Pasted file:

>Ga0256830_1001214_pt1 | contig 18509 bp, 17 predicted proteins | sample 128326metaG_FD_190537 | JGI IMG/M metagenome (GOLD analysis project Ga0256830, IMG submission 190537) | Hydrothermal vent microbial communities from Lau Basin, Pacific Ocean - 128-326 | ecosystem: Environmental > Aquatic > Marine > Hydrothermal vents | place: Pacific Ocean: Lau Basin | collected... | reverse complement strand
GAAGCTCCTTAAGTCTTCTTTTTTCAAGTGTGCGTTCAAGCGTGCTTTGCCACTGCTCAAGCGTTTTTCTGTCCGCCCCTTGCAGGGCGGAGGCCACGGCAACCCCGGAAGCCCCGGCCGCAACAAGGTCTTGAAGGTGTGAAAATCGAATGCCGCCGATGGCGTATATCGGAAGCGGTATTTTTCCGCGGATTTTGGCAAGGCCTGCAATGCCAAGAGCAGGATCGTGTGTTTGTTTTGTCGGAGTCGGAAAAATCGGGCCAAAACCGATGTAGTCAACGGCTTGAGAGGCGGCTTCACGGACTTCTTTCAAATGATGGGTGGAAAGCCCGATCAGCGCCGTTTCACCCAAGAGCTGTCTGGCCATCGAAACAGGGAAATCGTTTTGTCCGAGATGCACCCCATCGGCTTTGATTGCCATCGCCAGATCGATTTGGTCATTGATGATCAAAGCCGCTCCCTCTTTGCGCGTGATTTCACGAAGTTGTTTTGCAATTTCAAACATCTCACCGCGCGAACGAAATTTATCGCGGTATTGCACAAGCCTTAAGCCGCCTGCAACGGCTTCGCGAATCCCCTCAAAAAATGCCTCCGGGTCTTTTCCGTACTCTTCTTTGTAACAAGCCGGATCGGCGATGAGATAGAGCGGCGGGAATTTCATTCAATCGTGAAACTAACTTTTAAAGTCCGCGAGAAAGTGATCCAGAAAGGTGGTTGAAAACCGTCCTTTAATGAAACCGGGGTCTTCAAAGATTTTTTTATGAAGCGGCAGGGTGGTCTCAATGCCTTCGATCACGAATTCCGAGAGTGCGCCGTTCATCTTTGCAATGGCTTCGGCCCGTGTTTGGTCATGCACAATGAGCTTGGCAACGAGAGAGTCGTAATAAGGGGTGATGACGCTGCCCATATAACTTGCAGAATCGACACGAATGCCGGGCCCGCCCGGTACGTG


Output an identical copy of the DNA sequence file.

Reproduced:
>Ga0256830_1001214_pt1 | contig 18509 bp, 17 predicted proteins | sample 128326metaG_FD_190537 | JGI IMG/M metagenome (GOLD analysis project Ga0256830, IMG submission 190537) | Hydrothermal vent microbial communities from Lau Basin, Pacific Ocean - 128-326 | ecosystem: Environmental > Aquatic > Marine > Hydrothermal vents | place: Pacific Ocean: Lau Basin | collected... | reverse complement strand
GAAGCTCCTTAAGTCTTCTTTTTTCAAGTGTGCGTTCAAGCGTGCTTTGCCACTGCTCAAGCGTTTTTCTGTCCGCCCCTTGCAGGGCGGAGGCCACGGCAACCCCGGAAGCCCCGGCCGCAACAAGGTCTTGAAGGTGTGAAAATCGAATGCCGCCGATGGCGTATATCGGAAGCGGTATTTTTCCGCGGATTTTGGCAAGGCCTGCAATGCCAAGAGCAGGATCGTGTGTTTGTTTTGTCGGAGTCGGAAAAATCGGGCCAAAACCGATGTAGTCAACGGCTTGAGAGGCGGCTTCACGGACTTCTTTCAAATGATGGGTGGAAAGCCCGATCAGCGCCGTTTCACCCAAGAGCTGTCTGGCCATCGAAACAGGGAAATCGTTTTGTCCGAGATGCACCCCATCGGCTTTGATTGCCATCGCCAGATCGATTTGGTCATTGATGATCAAAGCCGCTCCCTCTTTGCGCGTGATTTCACGAAGTTGTTTTGCAATTTCAAACATCTCACCGCGCGAACGAAATTTATCGCGGTATTGCACAAGCCTTAAGCCGCCTGCAACGGCTTCGCGAATCCCCTCAAAAAATGCCTCCGGGTCTTTTCCGTACTCTTCTTTGTAACAAGCCGGATCGGCGATGAGATAGAGCGGCGGGAATTTCATTCAATCGTGAAACTAACTTTTAAAGTCCGCGAGAAAGTGATCCAGAAAGGTGGTTGAAAACCGTCCTTTAATGAAACCGGGGTCTTCAAAGATTTTTTTATGAAGCGGCAGGGTGGTCTCAATGCCTTCGATCACGAATTCCGAGAGTGCGCCGTTCATCTTTGCAATGGCTTCGGCCCGTGTTTGGTCATGCACAATGAGCTTGGCAACGAGAGAGTCGTAATAAGGGGTGATGACGCTGCCCATATAACTTGCAGAATCGACACGAATGCCGGGCCCGCCCGGTACGTG